Watching several US airmen grapple with a tense political situation in Chimaera, you get a close-up look at how USAF trains to run its austere expeditionary bases.
In this case, USAF security forces became alarmed when a suspicious-looking individual ignored warnings and came too close to a security fence around a new US base. Forced to act quickly, the security forces fired at the intruder, only to learn later that he was a hunter from the nearby village of Citheron.
To head off a major row, the airmen quickly met with the village’s angry leaders and explained the incident in detail. The swift action helped them defuse a volatile situation.
Don’t bother looking on a map for either Chimaera or Citheron; they don’t exist. Nor do the hunter and village elders. They were merely props in an innovative Air Force program to train its mobility support forces for duty abroad.
This event, which unfolded in New Jersey in October, was the latest installment of Eagle Flag, a high-tempo expeditionary exercise to prepare mobility airmen to open and operate austere bases in often-dangerous areas.
This time, the setting was the nation of Chimaera, a poor land devastated by a tsunami. Citheron, a Chimaeran village, became the hub of US air relief activities. The hunter and all other “locals” were role-players—airmen used to simulate the look and behavior of Chimaerans.
The exercise strives to ready USAF support forces for the shocks and surprises of expeditionary force deployments. Airmen normally go through the nine-day sequence about 45 days before they become vulnerable for overseas duty.
In the view of USAF’s Air Mobility Warfare Center, Eagle Flag is a dress rehearsal staged before the real thing. “We have to make sure that the [classroom] translates into the field,” said Maj. Gen. David S. Gray, the AMWC commander.
The task for these airmen was to build a functioning air base from little more than a vast, muddy field and a simple airstrip—and do it in a week. The site is on the grounds of Naval Air Engineering Station Lakehurst, N.J., a military reservation close by McGuire AFB, N.J., and Ft. Dix, N.J. The whole area is enfolded in New Jersey’s Pine Barrens, a heavily forested 1.1-million-acre tract of coastal plain spread across southern and central New Jersey.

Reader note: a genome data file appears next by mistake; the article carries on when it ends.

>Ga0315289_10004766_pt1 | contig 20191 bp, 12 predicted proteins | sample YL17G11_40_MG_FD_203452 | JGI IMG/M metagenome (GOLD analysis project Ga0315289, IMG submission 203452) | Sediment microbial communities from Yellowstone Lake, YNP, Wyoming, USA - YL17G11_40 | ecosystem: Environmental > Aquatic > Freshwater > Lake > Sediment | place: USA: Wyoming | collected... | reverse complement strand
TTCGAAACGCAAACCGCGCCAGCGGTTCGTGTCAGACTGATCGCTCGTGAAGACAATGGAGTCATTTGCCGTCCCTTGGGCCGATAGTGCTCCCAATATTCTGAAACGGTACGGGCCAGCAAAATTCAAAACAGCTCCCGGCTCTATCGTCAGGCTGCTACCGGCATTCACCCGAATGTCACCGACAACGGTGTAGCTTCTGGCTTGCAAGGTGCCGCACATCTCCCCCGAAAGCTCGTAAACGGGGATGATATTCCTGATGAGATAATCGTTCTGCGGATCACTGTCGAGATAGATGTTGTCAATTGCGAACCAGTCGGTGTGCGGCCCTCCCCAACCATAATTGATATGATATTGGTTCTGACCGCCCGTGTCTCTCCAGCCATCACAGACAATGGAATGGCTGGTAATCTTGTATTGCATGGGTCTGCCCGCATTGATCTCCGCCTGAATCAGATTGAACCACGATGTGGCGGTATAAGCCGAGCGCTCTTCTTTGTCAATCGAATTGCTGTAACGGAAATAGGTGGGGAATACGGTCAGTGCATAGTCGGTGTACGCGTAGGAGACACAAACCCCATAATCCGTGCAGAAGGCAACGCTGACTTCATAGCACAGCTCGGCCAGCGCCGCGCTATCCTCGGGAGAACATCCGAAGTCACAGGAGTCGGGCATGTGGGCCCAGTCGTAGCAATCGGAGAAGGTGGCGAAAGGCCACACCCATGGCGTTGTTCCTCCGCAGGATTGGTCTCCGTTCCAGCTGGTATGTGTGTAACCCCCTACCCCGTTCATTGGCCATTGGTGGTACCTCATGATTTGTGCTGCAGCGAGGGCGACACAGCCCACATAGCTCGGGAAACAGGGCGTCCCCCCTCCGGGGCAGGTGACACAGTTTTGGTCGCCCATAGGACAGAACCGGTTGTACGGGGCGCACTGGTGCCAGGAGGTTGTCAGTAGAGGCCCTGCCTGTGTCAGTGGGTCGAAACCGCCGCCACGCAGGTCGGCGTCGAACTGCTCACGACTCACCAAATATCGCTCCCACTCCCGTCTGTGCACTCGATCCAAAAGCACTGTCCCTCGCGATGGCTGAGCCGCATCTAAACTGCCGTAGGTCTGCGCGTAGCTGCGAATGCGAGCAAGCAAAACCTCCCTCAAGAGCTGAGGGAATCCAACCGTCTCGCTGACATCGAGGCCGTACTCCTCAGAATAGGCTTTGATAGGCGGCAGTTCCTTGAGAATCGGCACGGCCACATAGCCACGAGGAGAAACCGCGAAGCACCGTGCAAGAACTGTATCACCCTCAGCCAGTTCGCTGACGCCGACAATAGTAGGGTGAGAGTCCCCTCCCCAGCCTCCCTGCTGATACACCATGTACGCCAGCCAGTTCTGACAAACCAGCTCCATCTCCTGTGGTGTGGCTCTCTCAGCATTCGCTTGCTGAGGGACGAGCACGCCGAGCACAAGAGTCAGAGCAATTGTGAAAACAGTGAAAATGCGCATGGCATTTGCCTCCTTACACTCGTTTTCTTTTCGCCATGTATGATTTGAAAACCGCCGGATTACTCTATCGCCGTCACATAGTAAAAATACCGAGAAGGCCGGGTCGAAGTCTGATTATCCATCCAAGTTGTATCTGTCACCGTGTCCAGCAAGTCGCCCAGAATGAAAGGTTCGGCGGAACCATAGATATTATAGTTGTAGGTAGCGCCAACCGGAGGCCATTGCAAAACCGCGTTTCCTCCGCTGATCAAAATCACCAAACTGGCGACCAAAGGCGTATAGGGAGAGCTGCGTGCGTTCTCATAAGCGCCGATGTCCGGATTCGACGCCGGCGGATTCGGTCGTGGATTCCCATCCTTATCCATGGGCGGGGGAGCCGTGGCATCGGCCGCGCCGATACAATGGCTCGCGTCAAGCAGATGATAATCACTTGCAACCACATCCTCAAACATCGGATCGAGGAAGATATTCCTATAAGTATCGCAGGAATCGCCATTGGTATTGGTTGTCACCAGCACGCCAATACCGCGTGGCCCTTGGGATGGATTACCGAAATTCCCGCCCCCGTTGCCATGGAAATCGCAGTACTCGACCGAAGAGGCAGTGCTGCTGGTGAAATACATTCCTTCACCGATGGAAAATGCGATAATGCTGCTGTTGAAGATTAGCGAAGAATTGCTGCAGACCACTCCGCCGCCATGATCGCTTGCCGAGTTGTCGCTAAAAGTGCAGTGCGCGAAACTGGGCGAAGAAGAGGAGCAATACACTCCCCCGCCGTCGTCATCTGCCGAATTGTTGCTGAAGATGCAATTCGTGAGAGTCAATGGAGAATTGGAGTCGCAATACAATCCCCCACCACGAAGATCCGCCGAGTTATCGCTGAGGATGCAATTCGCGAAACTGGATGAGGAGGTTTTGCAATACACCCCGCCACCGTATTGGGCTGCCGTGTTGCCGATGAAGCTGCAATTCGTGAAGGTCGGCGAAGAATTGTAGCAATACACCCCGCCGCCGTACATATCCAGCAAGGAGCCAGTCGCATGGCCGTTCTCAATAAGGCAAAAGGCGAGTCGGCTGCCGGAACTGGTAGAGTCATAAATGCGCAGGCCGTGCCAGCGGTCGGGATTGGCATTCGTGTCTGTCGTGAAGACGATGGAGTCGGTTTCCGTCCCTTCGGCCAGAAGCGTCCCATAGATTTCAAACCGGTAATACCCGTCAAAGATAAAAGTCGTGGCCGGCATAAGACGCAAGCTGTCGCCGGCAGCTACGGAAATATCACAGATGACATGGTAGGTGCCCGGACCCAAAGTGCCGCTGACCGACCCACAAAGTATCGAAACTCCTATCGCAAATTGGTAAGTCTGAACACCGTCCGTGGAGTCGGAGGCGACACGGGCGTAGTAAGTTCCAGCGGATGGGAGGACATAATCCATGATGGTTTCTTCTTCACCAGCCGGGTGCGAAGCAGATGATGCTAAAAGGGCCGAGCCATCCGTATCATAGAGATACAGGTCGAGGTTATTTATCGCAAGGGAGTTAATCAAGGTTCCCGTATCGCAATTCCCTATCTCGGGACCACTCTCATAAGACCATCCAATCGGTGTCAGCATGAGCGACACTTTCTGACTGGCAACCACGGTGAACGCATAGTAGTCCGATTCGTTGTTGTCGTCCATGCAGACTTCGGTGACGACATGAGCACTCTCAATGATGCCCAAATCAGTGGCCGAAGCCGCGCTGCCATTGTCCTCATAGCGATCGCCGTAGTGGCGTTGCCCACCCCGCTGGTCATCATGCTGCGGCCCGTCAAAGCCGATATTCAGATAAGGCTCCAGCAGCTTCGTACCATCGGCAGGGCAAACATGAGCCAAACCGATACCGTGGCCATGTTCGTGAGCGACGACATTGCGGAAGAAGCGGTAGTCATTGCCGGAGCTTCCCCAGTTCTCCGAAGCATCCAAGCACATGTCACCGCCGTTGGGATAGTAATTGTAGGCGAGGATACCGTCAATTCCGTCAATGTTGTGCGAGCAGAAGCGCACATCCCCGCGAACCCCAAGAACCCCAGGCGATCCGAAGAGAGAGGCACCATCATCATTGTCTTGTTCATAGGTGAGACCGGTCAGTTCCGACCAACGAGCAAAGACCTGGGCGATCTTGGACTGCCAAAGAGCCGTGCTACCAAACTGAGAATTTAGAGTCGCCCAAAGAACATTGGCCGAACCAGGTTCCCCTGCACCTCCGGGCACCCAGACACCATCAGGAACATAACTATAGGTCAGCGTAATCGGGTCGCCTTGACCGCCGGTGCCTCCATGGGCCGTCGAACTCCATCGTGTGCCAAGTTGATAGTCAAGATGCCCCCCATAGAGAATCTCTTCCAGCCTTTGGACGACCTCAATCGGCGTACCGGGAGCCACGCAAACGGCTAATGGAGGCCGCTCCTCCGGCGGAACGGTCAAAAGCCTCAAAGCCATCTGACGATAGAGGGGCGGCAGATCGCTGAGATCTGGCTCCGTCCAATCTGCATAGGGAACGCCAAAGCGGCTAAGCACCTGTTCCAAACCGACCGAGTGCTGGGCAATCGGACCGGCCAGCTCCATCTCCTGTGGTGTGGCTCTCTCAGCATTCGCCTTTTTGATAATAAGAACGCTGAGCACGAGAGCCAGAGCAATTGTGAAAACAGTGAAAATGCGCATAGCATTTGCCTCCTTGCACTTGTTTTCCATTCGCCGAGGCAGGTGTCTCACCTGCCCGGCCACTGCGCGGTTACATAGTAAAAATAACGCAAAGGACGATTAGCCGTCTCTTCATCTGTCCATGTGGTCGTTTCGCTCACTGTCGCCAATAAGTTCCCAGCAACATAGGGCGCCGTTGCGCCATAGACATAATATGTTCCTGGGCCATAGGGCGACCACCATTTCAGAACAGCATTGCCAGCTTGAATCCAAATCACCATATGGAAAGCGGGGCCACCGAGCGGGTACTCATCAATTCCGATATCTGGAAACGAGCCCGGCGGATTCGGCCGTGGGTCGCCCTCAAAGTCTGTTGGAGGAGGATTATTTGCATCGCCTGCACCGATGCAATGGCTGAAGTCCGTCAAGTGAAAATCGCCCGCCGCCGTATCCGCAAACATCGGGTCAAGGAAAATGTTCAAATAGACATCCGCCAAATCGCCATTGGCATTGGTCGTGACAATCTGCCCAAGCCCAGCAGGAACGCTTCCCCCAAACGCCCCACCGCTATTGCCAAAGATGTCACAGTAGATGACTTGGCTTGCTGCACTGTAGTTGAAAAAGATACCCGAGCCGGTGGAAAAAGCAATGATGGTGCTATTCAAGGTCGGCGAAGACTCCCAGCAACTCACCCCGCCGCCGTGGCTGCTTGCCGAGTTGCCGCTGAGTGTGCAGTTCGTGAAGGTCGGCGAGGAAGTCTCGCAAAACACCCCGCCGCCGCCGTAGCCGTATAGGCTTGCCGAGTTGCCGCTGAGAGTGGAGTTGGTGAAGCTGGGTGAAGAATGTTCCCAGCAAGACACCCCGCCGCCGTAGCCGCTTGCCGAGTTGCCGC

The place seems well-suited to the task. Largely rural and undeveloped, it features carnivorous plants, rare pygmy Pitch Pines, and silt-like dirt that locals call “sugar sand.” When Orson Welles scripted his 1938 radio adaptation of H.G. Wells’ “War of the Worlds,” he chose the Pine Barrens as the scene of battle between the aliens and National Guard troops.
The first thing you notice on a cold, rainy October day is the concertina wire blocking the service roads winding through the area. At one guard post, three poncho-clad servicemen keep watch. A turret gunner on a security forces humvee scans the tree line from behind his M-60. They have come to this site because security forces at the perimeter have just “captured” a man wearing a vest of explosives.
Within an encampment tent, the handcuffed would-be suicide bomber awaits interrogation. SSgt. Jason Kreider, an explosive ordnance disposal airman and instructor with the 421st Combat Training Squadron, watches the scenario develop. The situation is tense and uncomfortable.
“This is the best part,” he said, watching the captive. “It gives these airmen a real threat experience.” They see “pretty realistic scenarios they won’t see anywhere else.”